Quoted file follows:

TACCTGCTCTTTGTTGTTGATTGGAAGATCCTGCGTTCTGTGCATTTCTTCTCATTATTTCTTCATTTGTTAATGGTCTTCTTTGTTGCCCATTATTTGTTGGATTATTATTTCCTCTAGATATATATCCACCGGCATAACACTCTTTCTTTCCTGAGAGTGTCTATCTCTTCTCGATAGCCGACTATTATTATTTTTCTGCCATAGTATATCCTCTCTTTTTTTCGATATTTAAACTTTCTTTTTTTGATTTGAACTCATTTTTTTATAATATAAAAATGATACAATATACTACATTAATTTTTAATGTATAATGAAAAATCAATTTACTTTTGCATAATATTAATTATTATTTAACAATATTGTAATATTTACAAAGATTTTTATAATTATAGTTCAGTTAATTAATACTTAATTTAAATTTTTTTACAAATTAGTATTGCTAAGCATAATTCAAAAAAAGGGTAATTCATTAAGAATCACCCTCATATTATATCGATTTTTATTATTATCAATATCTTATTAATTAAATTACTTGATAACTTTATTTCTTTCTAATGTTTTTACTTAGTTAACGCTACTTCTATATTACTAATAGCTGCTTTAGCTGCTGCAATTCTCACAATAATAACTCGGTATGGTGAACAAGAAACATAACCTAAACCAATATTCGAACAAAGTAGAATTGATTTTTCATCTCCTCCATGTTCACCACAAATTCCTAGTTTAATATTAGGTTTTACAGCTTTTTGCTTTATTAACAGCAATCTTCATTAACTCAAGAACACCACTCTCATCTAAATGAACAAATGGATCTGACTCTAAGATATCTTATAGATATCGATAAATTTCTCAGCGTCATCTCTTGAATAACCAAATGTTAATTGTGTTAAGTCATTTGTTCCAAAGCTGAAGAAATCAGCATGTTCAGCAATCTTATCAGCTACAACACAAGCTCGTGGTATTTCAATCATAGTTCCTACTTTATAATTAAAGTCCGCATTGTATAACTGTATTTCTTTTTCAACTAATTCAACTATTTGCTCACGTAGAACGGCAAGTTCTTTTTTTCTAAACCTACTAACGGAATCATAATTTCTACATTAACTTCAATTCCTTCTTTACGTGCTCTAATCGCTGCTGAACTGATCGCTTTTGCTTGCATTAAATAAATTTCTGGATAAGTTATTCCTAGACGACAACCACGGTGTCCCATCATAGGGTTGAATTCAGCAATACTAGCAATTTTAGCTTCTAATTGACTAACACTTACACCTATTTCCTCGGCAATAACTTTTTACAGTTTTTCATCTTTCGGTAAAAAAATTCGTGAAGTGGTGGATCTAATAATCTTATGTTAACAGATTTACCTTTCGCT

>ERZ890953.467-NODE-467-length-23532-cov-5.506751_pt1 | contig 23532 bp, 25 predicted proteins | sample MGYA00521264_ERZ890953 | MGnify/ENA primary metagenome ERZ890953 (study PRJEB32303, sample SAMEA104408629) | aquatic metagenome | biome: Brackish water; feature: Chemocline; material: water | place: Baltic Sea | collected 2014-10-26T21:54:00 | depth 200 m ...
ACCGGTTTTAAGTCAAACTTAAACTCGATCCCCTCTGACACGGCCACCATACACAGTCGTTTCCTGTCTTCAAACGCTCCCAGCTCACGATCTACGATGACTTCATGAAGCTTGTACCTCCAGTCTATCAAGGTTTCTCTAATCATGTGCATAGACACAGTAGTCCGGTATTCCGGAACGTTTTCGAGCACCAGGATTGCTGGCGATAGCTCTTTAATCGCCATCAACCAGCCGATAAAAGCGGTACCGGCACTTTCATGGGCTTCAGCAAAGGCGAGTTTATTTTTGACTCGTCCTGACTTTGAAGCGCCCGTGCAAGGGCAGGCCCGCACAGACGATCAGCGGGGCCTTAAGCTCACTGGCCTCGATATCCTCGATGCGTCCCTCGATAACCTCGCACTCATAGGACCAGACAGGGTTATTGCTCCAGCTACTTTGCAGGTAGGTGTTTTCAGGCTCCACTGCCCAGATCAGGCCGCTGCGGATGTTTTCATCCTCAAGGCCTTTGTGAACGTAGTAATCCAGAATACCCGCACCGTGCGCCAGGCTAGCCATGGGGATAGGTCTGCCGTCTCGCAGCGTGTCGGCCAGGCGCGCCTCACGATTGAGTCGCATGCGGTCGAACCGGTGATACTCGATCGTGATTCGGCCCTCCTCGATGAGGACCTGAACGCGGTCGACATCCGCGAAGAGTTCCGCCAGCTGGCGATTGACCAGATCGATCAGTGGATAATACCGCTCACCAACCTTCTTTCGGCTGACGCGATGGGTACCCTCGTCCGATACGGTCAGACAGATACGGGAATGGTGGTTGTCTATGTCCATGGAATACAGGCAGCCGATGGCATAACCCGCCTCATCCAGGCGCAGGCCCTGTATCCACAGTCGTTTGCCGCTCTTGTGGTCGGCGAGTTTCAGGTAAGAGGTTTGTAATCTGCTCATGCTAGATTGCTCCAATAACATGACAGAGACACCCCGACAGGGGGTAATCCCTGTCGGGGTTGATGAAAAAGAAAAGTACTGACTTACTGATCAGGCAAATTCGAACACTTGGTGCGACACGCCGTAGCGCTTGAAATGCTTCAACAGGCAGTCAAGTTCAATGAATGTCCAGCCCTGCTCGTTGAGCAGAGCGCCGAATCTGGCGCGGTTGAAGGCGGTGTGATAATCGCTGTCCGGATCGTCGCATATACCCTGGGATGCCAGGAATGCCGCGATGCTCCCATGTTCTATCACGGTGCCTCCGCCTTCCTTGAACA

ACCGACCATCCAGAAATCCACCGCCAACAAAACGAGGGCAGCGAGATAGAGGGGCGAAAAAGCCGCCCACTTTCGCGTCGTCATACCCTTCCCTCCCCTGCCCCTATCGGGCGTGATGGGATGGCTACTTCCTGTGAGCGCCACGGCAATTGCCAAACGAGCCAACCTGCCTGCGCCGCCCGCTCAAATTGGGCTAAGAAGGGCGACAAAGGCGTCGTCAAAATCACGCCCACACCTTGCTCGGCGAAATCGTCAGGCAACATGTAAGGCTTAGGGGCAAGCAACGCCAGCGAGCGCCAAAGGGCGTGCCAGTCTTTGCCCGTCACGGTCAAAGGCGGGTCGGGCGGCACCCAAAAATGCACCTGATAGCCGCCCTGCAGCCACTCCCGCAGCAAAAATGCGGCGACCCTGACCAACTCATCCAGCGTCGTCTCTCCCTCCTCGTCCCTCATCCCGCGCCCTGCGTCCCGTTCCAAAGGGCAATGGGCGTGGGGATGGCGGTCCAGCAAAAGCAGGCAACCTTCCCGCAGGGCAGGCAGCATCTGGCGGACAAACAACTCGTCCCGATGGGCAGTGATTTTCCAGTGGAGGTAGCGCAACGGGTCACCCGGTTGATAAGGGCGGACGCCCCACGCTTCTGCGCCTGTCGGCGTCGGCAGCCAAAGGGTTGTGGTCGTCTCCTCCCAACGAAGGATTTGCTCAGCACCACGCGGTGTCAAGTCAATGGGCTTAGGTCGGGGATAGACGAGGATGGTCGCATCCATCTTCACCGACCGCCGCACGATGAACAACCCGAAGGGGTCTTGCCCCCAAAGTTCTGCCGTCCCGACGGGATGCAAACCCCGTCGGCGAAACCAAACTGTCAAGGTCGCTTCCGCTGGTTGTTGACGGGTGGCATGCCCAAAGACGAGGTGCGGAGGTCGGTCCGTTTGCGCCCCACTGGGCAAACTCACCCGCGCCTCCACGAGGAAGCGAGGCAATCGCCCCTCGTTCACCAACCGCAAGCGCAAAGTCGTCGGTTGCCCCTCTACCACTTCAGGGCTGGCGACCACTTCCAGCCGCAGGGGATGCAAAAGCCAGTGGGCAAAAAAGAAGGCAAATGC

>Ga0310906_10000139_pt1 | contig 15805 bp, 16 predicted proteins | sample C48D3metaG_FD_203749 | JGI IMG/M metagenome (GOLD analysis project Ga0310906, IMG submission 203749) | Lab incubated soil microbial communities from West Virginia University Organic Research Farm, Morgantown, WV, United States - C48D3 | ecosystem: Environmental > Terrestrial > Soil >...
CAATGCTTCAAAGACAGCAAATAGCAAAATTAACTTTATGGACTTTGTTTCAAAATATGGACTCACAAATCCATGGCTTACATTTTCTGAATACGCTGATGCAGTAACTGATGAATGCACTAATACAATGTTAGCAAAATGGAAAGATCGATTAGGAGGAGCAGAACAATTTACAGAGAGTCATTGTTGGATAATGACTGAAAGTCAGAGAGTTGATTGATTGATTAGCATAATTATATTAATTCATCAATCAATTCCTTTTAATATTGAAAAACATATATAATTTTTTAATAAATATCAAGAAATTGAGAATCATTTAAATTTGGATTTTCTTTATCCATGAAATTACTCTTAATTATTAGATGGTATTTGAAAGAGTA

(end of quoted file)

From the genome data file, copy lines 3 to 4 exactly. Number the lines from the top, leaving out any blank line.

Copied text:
ACCGGTTTTAAGTCAAACTTAAACTCGATCCCCTCTGACACGGCCACCATACACAGTCGTTTCCTGTCTTCAAACGCTCCCAGCTCACGATCTACGATGACTTCATGAAGCTTGTACCTCCAGTCTATCAAGGTTTCTCTAATCATGTGCATAGACACAGTAGTCCGGTATTCCGGAACGTTTTCGAGCACCAGGATTGCTGGCGATAGCTCTTTAATCGCCATCAACCAGCCGATAAAAGCGGTACCGGCACTTTCATGGGCTTCAGCAAAGGCGAGTTTATTTTTGACTCGTCCTGACTTTGAAGCGCCCGTGCAAGGGCAGGCCCGCACAGACGATCAGCGGGGCCTTAAGCTCACTGGCCTCGATATCCTCGATGCGTCCCTCGATAACCTCGCACTCATAGGACCAGACAGGGTTATTGCTCCAGCTACTTTGCAGGTAGGTGTTTTCAGGCTCCACTGCCCAGATCAGGCCGCTGCGGATGTTTTCATCCTCAAGGCCTTTGTGAACGTAGTAATCCAGAATACCCGCACCGTGCGCCAGGCTAGCCATGGGGATAGGTCTGCCGTCTCGCAGCGTGTCGGCCAGGCGCGCCTCACGATTGAGTCGCATGCGGTCGAACCGGTGATACTCGATCGTGATTCGGCCCTCCTCGATGAGGACCTGAACGCGGTCGACATCCGCGAAGAGTTCCGCCAGCTGGCGATTGACCAGATCGATCAGTGGATAATACCGCTCACCAACCTTCTTTCGGCTGACGCGATGGGTACCCTCGTCCGATACGGTCAGACAGATACGGGAATGGTGGTTGTCTATGTCCATGGAATACAGGCAGCCGATGGCATAACCCGCCTCATCCAGGCGCAGGCCCTGTATCCACAGTCGTTTGCCGCTCTTGTGGTCGGCGAGTTTCAGGTAAGAGGTTTGTAATCTGCTCATGCTAGATTGCTCCAATAACATGACAGAGACACCCCGACAGGGGGTAATCCCTGTCGGGGTTGATGAAAAAGAAAAGTACTGACTTACTGATCAGGCAAATTCGAACACTTGGTGCGACACGCCGTAGCGCTTGAAATGCTTCAACAGGCAGTCAAGTTCAATGAATGTCCAGCCCTGCTCGTTGAGCAGAGCGCCGAATCTGGCGCGGTTGAAGGCGGTGTGATAATCGCTGTCCGGATCGTCGCATATACCCTGGGATGCCAGGAATGCCGCGATGCTCCCATGTTCTATCACGGTGCCTCCGCCTTCCTTGAACA

ACCGACCATCCAGAAATCCACCGCCAACAAAACGAGGGCAGCGAGATAGAGGGGCGAAAAAGCCGCCCACTTTCGCGTCGTCATACCCTTCCCTCCCCTGCCCCTATCGGGCGTGATGGGATGGCTACTTCCTGTGAGCGCCACGGCAATTGCCAAACGAGCCAACCTGCCTGCGCCGCCCGCTCAAATTGGGCTAAGAAGGGCGACAAAGGCGTCGTCAAAATCACGCCCACACCTTGCTCGGCGAAATCGTCAGGCAACATGTAAGGCTTAGGGGCAAGCAACGCCAGCGAGCGCCAAAGGGCGTGCCAGTCTTTGCCCGTCACGGTCAAAGGCGGGTCGGGCGGCACCCAAAAATGCACCTGATAGCCGCCCTGCAGCCACTCCCGCAGCAAAAATGCGGCGACCCTGACCAACTCATCCAGCGTCGTCTCTCCCTCCTCGTCCCTCATCCCGCGCCCTGCGTCCCGTTCCAAAGGGCAATGGGCGTGGGGATGGCGGTCCAGCAAAAGCAGGCAACCTTCCCGCAGGGCAGGCAGCATCTGGCGGACAAACAACTCGTCCCGATGGGCAGTGATTTTCCAGTGGAGGTAGCGCAACGGGTCACCCGGTTGATAAGGGCGGACGCCCCACGCTTCTGCGCCTGTCGGCGTCGGCAGCCAAAGGGTTGTGGTCGTCTCCTCCCAACGAAGGATTTGCTCAGCACCACGCGGTGTCAAGTCAATGGGCTTAGGTCGGGGATAGACGAGGATGGTCGCATCCATCTTCACCGACCGCCGCACGATGAACAACCCGAAGGGGTCTTGCCCCCAAAGTTCTGCCGTCCCGACGGGATGCAAACCCCGTCGGCGAAACCAAACTGTCAAGGTCGCTTCCGCTGGTTGTTGACGGGTGGCATGCCCAAAGACGAGGTGCGGAGGTCGGTCCGTTTGCGCCCCACTGGGCAAACTCACCCGCGCCTCCACGAGGAAGCGAGGCAATCGCCCCTCGTTCACCAACCGCAAGCGCAAAGTCGTCGGTTGCCCCTCTACCACTTCAGGGCTGGCGACCACTTCCAGCCGCAGGGGATGCAAAAGCCAGTGGGCAAAAAAGAAGGCAAATGC